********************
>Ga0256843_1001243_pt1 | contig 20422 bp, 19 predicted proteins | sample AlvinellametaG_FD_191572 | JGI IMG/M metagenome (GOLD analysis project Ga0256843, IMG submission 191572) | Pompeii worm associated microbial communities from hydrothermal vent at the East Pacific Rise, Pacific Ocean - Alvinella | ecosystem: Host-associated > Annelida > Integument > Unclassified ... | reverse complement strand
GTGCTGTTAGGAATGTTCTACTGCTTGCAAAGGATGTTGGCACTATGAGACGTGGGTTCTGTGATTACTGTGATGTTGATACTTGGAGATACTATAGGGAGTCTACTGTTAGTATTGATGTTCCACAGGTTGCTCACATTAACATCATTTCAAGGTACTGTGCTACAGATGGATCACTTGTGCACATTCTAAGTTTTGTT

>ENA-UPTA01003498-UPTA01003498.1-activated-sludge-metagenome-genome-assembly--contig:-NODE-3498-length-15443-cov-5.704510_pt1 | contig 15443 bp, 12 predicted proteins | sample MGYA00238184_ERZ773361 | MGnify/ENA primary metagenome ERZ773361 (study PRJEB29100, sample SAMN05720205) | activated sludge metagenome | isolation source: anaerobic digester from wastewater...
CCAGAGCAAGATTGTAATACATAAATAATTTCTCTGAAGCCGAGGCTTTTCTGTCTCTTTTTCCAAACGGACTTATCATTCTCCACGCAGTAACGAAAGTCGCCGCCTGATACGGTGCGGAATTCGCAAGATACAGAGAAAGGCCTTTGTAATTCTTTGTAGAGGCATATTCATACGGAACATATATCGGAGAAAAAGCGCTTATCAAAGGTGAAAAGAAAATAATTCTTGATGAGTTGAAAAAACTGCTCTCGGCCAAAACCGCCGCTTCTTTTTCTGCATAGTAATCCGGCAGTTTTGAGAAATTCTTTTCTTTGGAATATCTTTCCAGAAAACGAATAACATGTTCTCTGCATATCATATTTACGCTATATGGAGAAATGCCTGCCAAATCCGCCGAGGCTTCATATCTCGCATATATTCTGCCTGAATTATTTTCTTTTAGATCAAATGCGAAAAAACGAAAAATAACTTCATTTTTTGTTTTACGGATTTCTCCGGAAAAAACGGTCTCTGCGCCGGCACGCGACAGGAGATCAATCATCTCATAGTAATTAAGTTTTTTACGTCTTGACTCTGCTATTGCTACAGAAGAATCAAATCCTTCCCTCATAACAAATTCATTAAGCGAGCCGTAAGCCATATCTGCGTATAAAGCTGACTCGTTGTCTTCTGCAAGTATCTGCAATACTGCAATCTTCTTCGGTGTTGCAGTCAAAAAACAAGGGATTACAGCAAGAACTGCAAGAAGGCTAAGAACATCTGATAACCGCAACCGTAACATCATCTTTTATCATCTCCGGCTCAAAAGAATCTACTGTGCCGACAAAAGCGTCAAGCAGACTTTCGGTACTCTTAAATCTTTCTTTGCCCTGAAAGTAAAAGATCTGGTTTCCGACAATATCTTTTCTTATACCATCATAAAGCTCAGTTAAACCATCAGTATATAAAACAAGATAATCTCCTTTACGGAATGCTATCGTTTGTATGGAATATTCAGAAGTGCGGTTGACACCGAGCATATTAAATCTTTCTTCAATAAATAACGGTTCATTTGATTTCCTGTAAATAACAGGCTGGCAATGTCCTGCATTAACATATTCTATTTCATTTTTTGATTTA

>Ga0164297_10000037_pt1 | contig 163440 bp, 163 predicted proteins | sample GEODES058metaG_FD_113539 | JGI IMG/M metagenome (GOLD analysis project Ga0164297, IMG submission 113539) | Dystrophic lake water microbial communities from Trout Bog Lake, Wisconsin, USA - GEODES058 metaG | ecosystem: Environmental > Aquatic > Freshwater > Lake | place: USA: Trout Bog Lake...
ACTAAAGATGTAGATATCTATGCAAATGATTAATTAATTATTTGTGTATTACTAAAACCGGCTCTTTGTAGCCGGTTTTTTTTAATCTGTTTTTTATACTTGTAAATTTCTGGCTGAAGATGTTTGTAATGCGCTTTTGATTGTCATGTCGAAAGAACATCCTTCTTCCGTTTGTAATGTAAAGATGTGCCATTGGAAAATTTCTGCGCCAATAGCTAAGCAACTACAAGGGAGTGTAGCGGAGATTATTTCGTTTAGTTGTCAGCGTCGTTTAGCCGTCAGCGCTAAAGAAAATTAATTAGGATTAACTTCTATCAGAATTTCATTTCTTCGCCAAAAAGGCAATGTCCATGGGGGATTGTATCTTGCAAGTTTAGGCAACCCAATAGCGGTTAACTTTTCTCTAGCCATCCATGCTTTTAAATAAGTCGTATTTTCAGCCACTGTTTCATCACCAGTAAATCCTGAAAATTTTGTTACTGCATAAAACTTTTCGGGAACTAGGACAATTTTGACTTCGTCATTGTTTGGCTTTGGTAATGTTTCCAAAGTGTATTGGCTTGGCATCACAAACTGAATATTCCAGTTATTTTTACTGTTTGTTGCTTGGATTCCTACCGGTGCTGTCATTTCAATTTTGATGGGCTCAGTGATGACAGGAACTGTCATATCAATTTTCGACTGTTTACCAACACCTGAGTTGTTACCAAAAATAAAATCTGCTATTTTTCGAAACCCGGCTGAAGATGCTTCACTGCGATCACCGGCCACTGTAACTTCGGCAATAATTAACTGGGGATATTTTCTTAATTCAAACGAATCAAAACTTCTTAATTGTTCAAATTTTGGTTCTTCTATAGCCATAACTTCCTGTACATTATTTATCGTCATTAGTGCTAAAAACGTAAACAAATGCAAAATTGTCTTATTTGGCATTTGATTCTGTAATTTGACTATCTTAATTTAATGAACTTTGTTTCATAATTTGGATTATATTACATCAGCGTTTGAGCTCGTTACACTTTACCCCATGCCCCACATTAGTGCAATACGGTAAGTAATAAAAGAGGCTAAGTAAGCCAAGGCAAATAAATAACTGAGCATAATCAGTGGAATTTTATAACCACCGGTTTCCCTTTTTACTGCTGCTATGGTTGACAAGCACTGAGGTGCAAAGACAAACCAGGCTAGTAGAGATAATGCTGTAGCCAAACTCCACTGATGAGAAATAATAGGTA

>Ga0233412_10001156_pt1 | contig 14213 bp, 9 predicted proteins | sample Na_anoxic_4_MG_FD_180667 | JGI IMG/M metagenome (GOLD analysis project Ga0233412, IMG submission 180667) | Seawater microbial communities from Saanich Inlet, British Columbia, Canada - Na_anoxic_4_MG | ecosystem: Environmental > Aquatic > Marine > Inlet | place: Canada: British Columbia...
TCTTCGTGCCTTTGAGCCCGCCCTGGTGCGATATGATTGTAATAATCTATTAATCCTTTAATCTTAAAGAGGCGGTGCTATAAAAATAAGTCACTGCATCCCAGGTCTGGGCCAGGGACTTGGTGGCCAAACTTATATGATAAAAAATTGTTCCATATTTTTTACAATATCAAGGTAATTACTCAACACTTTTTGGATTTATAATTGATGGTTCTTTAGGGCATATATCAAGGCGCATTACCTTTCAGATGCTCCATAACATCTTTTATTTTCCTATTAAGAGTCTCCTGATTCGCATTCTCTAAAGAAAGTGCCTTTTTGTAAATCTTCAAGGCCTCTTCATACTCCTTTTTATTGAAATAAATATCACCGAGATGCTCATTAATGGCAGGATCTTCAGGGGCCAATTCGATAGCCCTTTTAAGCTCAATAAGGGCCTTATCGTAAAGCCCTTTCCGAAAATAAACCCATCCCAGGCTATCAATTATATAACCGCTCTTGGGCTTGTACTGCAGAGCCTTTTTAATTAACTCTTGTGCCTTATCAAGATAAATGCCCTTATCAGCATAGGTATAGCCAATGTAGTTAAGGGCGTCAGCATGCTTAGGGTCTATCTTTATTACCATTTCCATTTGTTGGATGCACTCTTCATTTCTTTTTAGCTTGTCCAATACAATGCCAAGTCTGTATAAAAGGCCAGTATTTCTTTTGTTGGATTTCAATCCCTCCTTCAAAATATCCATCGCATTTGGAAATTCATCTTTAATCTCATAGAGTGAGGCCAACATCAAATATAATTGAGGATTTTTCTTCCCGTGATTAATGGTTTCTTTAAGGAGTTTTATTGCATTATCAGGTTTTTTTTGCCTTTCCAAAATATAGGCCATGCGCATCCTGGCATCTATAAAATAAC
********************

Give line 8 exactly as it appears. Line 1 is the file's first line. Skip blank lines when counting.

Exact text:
TCTTCGTGCCTTTGAGCCCGCCCTGGTGCGATATGATTGTAATAATCTATTAATCCTTTAATCTTAAAGAGGCGGTGCTATAAAAATAAGTCACTGCATCCCAGGTCTGGGCCAGGGACTTGGTGGCCAAACTTATATGATAAAAAATTGTTCCATATTTTTTACAATATCAAGGTAATTACTCAACACTTTTTGGATTTATAATTGATGGTTCTTTAGGGCATATATCAAGGCGCATTACCTTTCAGATGCTCCATAACATCTTTTATTTTCCTATTAAGAGTCTCCTGATTCGCATTCTCTAAAGAAAGTGCCTTTTTGTAAATCTTCAAGGCCTCTTCATACTCCTTTTTATTGAAATAAATATCACCGAGATGCTCATTAATGGCAGGATCTTCAGGGGCCAATTCGATAGCCCTTTTAAGCTCAATAAGGGCCTTATCGTAAAGCCCTTTCCGAAAATAAACCCATCCCAGGCTATCAATTATATAACCGCTCTTGGGCTTGTACTGCAGAGCCTTTTTAATTAACTCTTGTGCCTTATCAAGATAAATGCCCTTATCAGCATAGGTATAGCCAATGTAGTTAAGGGCGTCAGCATGCTTAGGGTCTATCTTTATTACCATTTCCATTTGTTGGATGCACTCTTCATTTCTTTTTAGCTTGTCCAATACAATGCCAAGTCTGTATAAAAGGCCAGTATTTCTTTTGTTGGATTTCAATCCCTCCTTCAAAATATCCATCGCATTTGGAAATTCATCTTTAATCTCATAGAGTGAGGCCAACATCAAATATAATTGAGGATTTTTCTTCCCGTGATTAATGGTTTCTTTAAGGAGTTTTATTGCATTATCAGGTTTTTTTTGCCTTTCCAAAATATAGGCCATGCGCATCCTGGCATCTATAAAATAAC